R.O.D: Read or Die is an original animated movie set in the world of the Japanese manga series of the same name. The hero, Yomiko Readman, is an agent of the British Library’s Special Operations Division and has the ability to manipulate paper with her mind (she goes by the codename “The Paper”). If you’ve ever been interested in watching librarians and other bibliophiles going on missions to find rare books, this might be for you. There is a sequel of sorts, another manga series called Read or Dream that starred three women with similar powers also looking for lost books. Read or Dream is set in the same world as Read or Die—though when it came time to adapt the second series for television, it was no longer in the same universe. Confused? Doesn’t matter, as it’s still entertaining.
Black Mask (1996)—Superhero Librarian!
In Jet Li’s Black Mask, a fine example of Hong Kong martial arts movie-making, our hero is an escaped super-soldier from a mysterious government lab. After fighting his way to freedom, he lies low, working as a librarian. “I like it here, it’s quiet,” he says. “Nobody ever bothers a librarian.” Unfortunately, when other super-soldiers begin committing a series of violent crimes, he dons a disguise and becomes the Black Mask. While his library skills don’t particularly come into play, he does get to use a distinctively ’90s form of library technology as a weapon: CD-ROMs as throwing stars. If you’re old enough, you may remember those as the technological successor to microfilm.
Wilderness (1996)—Werewolf Librarian!
Another example of mid-’90s librarianship can be found in this British TV drama about a university librarian (played by Amanda Ooms) who’s also a werewolf. Unable to carry on a meaningful relationship or sustain any kind of real connection with anyone, she starts seeing a psychiatrist to learn how to control her transformations. When the stress of her therapy combines with a handsome library patron’s romantic intentions towards her, tension builds and things get out of hand. Based on the novel by Tor author Dennis Danvers, it was originally a TV mini-series. Unfortunately, this original version doesn’t seem to be out there, but you can find a version edited down to movie length out on YouTube.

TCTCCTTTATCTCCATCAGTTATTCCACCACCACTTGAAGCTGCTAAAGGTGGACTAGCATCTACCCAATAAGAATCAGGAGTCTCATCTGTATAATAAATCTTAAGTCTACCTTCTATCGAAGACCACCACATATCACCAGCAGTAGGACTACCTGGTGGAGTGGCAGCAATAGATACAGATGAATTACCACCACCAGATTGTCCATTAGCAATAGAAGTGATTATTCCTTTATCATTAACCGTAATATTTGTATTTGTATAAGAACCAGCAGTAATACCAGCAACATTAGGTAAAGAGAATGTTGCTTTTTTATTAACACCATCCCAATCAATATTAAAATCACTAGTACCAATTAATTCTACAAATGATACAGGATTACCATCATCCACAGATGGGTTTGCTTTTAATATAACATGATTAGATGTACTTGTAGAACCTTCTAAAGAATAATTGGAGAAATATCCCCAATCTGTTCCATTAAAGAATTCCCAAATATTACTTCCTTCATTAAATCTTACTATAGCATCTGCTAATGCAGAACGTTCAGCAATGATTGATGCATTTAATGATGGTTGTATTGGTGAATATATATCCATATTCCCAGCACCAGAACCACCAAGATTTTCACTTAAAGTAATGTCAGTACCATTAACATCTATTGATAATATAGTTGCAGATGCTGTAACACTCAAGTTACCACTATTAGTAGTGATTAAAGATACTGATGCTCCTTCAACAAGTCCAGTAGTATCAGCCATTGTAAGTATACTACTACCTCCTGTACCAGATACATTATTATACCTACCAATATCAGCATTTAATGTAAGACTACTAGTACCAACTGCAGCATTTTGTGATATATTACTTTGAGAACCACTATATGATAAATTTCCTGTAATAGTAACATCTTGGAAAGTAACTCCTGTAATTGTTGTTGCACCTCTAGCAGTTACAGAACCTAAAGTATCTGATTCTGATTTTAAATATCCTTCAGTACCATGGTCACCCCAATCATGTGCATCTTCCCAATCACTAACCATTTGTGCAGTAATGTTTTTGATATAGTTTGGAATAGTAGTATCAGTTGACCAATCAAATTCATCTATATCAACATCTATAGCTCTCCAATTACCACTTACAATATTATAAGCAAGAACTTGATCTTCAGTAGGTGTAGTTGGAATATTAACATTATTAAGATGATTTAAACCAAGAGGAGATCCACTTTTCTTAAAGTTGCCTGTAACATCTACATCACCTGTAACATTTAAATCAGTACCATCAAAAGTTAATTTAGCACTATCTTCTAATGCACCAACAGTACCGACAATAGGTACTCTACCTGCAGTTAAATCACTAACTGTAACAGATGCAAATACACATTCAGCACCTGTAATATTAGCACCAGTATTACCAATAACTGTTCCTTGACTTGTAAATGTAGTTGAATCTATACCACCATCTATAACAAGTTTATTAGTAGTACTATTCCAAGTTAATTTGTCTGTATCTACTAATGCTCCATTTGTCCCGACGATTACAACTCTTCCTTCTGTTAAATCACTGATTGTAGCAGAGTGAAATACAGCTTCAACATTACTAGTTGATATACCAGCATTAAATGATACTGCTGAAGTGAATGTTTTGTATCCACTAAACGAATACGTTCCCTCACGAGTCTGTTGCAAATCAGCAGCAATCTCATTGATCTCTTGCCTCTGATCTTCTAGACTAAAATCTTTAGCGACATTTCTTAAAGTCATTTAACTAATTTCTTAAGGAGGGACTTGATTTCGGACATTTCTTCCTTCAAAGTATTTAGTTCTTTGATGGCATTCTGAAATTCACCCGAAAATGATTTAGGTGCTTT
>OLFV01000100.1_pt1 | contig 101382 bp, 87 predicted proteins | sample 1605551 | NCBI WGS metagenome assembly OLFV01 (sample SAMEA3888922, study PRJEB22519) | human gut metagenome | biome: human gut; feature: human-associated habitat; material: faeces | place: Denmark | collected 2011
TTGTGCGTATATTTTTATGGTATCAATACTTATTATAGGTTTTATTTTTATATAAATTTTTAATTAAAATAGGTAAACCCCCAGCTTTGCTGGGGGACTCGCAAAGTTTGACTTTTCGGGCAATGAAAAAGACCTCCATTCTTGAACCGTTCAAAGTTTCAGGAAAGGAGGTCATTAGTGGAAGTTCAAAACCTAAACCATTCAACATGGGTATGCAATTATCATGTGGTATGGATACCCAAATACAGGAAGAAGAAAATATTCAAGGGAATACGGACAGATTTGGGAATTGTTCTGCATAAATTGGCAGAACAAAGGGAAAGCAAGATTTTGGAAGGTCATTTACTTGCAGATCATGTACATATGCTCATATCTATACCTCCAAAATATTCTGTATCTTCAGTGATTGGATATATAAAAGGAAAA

The Time Machine (2002)—Hologram Librarian!
A relatively loose adaptation of the classic H.G. Wells novel starring Guy Pearce, this big-budget Hollywood version includes some expansion of the original story, i.e., the hero now has a lost love for motivation. He also needs more people to talk to, so he stops in 2030 and encounters an AI hologram librarian in the New York Public Library. Going by the name of Vox 114 (Orlando Jones), he has access to every database on Earth, can interact well enough to fool a Turing Test, and has an unbeatable power supply. Despite this, poor Vox isn’t aware that time travel is possible…(don’t worry, he eventually comes around).
The Dunwich Horror (1970)—Lovecraftian Librarian!
Oh, we’re going way back here: This movie is an adaptation of H.P. Lovecraft’s novella of the same name. Sandra Dee stars as a library clerk who gets caught up with the villain, Wilbur Whateley (played by a dead-eyed Dean Stockwell). But the librarian to watch for is Dr. Henry Armitage, played by Ed Begley with authority and pomposity. His role is a bit looser than it was in Lovecraft’s story, where he was the head librarian at Miskatonic University, but it’s quite clear he’s still in the librarian camp. The movie’s a reasonable adaptation of Lovecraft’s story, and it does offer some fine examples of late 1960’s psychedelia. Purists at the time mostly hated it, possibly due to the addition of women to the story, but it holds up reasonably well.
MirrorMask (2005)—Cyborg Librarian!
Okay, let’s be honest here. MirrorMask is not a movie you’re going to stream. Directed by Dave McKean, written by Neil Gaiman, and produced by The Jim Henson Company, the movie is currently only available (in the US, at least) on DVD and Blu-Ray. It is so difficult to find Gaiman commented recently on Twitter that many people have told him they’d thought it was the product of their childhood imaginations. I haven’t seen it myself, only clips off of YouTube. If you can get hold of it, though, Stephen Fry voices the Librarian, a kind of cyborg who provides helpful advice and worries about depressed books molting. He also immediately shushes Helena (Stephanie Leonidas), because some tropes are hard to kill.
So, what do you think of these formidable librarians? Which one’s your favorite? Are there any others that we’ve missed? Let us know in the comments…
Jon Hansen is a writer, former librarian, and occasional blood donor. He currently lives in the Boston area with his wife, son, and three insistent cats. He is currently working on a novel, when not spending too much time on Twitter.